Recombinant Rat C-Reactive Protein/CRP Protein, CF Summary
His20-Ser230, with a C-terminal 6-His tag
CF stands for Carrier Free (CF). We typically add Bovine Serum Albumin (BSA) as a carrier protein to our recombinant proteins. Adding a carrier protein enhances protein stability, increases shelf-life, and allows the recombinant protein to be stored at a more dilute concentration. The carrier free version does not contain BSA.
In general, we advise purchasing the recombinant protein with BSA for use in cell or tissue culture, or as an ELISA standard. In contrast, the carrier free protein is recommended for applications, in which the presence of BSA could interfere.
|Formulation||Lyophilized from a 0.2 μm filtered solution in Tris, NaCl and CaCl2.|
|Reconstitution||Reconstitute at 200 μg/mL in sterile, deionized water.|
|Shipping||The product is shipped at ambient temperature. Upon receipt, store it immediately at the temperature recommended below.|
|Stability & Storage:||Use a manual defrost freezer and avoid repeated freeze-thaw cycles.
Background: C-Reactive Protein/CRP
CRP is a member of the pentraxin family of proteins that are characterized by a cyclic pentameric structure. The rat CRP gene encodes a 230 amino acid (aa) precursor with a signal peptide of 19 aa and the mature polypeptide of 211 aa. Rat CRP shares 64% and 70% aa sequence homology with human and mouse CRP respectively. Human, mouse and rabbit CRP are non-glycosylated proteins, and the units are non-covalently linked to form the pentameter. In contrast, rat CRP is a glycoprotein and contains a covalently linked dimer in the pentameter. CRP exhibits Ca++-dependent binding to ligands. Phosphocholine (PCh), a constituent of many bacterial and fungal walls, is a principal ligand of CRP. CRP also binds to the membrane of injured cells, the membrane and nuclear components of necrotic and apoptotic cells. Upon binding with the ligands, CRP is recognized by C1q and initiates the activation of complement cascade. Ligand bound CRP also binds to Fc gamma RI and Fc gamma RIIa on phagocytes and activates phagocytotic responses. In addition to phagocytosis, CRP also induces the production of hydrogen peroxide and inflammatory cytokines, such as IL-1, IL-6 and TNF-alpha. In human and rabbits, CRP is an important acute-phase protein that plays a role in the first line of host innate defense. The level of plasma CRP at basal conditions in human and rabbits is very low, and can increase 1,000-fold within 24-48 hours in response to infection, inflammation or tissue damage. In rats, CRP exists at a high level at basal conditions and only increases about 2-fold in response to injury. CRP is not a typical acute-phase protein in rat and is a minor component in response to injury. In mice, CRP is expressed at very low levels and is not an acute phase reactant. Serum amyloid P component (SAP), another pentraxin, is an acute phase serum protein in mice.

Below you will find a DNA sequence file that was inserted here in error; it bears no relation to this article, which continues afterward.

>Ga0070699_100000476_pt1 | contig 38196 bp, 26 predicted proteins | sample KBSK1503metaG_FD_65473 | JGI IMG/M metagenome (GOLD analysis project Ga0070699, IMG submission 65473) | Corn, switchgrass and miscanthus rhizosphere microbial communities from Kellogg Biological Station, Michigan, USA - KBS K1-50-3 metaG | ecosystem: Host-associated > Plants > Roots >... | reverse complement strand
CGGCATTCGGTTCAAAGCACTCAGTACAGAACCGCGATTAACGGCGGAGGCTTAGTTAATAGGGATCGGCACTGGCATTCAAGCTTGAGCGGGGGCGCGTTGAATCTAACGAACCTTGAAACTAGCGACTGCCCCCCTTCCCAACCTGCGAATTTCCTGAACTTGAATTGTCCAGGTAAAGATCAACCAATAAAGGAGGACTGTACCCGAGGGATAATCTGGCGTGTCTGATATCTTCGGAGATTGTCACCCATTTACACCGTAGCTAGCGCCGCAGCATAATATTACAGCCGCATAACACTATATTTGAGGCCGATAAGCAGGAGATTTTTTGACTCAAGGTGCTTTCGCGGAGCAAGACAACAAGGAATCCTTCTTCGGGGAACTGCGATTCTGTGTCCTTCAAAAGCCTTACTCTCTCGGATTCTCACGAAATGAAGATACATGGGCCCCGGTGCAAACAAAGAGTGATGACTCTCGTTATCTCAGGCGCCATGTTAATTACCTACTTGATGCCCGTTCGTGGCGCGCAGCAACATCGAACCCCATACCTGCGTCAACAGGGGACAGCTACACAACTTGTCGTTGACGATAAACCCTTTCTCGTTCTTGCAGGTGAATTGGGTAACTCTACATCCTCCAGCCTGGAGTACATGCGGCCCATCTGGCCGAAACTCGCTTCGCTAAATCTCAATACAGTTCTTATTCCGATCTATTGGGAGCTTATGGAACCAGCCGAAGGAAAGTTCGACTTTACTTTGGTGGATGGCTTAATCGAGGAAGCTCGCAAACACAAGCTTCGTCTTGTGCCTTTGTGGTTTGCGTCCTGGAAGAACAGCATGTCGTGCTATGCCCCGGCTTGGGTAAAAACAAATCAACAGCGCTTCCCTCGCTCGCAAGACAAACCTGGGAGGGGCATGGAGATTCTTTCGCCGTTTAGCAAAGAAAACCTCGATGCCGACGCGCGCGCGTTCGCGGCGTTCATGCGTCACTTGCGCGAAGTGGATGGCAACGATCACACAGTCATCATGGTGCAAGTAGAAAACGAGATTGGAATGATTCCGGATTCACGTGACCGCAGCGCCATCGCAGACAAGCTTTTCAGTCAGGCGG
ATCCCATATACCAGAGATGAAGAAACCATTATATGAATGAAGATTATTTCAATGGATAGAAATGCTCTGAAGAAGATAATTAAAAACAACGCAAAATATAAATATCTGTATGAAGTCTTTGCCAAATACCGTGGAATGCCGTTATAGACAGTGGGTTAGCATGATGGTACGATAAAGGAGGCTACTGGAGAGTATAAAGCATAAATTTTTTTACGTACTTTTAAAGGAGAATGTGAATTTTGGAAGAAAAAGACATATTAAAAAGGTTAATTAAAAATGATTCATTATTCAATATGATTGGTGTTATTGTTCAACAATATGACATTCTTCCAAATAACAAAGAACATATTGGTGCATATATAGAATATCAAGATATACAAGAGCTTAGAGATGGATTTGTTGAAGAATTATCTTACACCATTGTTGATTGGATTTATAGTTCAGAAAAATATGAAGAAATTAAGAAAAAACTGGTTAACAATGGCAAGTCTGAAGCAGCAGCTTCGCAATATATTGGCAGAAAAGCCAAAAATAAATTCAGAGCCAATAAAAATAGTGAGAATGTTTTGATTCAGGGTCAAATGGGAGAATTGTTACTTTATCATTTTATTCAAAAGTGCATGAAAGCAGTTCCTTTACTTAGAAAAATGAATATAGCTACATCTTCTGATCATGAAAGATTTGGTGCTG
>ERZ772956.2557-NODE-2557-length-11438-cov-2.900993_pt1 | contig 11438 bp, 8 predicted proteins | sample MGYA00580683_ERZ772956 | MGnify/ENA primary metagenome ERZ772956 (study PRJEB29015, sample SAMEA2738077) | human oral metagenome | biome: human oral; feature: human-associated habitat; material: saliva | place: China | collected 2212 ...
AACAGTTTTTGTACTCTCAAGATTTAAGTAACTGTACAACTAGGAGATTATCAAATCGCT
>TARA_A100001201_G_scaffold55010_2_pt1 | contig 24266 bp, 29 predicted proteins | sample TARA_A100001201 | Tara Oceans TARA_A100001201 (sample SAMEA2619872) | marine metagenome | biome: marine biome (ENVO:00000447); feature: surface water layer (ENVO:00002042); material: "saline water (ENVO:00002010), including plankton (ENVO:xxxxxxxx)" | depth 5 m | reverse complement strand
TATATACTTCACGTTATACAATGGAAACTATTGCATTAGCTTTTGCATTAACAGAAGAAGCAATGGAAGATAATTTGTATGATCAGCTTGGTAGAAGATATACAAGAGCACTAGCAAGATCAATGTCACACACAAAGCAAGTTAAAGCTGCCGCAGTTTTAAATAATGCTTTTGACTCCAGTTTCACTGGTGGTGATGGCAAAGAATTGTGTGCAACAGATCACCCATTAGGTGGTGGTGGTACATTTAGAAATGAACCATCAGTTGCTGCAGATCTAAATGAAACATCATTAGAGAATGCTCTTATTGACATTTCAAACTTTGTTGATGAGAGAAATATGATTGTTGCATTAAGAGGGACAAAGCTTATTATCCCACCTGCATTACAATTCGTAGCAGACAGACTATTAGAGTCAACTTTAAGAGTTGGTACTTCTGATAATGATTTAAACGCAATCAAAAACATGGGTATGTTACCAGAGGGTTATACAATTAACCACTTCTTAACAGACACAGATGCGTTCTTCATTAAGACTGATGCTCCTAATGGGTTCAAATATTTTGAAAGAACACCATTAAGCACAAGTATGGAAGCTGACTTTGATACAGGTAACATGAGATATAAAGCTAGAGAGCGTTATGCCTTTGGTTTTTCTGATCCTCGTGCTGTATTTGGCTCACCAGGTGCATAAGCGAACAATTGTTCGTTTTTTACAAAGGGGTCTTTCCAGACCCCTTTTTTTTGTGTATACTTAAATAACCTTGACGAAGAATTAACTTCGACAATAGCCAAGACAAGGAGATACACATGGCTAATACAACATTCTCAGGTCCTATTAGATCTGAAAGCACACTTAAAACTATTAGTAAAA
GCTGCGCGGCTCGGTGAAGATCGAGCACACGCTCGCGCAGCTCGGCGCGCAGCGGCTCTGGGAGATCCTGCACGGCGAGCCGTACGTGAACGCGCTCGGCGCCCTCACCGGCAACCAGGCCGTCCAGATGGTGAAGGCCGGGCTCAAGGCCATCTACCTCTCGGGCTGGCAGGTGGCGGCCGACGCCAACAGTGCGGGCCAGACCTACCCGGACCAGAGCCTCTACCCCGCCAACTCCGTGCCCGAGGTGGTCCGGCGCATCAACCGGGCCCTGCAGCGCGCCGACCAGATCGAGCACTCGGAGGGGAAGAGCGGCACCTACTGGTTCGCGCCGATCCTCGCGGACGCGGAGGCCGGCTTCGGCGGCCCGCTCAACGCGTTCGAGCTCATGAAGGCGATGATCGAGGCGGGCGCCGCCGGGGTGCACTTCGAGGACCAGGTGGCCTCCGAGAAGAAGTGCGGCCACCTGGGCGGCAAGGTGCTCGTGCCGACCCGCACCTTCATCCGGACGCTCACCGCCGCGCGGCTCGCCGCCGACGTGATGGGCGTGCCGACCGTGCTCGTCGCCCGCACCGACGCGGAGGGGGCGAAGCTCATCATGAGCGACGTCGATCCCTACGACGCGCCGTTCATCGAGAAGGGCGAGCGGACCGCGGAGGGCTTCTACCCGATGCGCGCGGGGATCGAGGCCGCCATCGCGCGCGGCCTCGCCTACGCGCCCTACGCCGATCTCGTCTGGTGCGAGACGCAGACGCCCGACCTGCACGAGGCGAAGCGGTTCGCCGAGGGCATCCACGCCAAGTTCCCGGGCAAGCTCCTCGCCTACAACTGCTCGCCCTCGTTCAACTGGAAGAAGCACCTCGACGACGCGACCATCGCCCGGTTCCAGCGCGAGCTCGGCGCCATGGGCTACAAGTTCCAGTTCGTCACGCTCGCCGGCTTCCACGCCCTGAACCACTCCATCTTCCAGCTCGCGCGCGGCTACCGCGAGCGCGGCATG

- Mohammad, R. et al. (1992) J. Biol. Chem. 267:2947.
- Sambasivam, H. et al. (1993) J. Biol. Chem. 268:10007.
- Padilla, N.D. et al. (2003) Immunology 109:564.
- Volanakis, J.E. (2001) Molecular Immunology 38:189.
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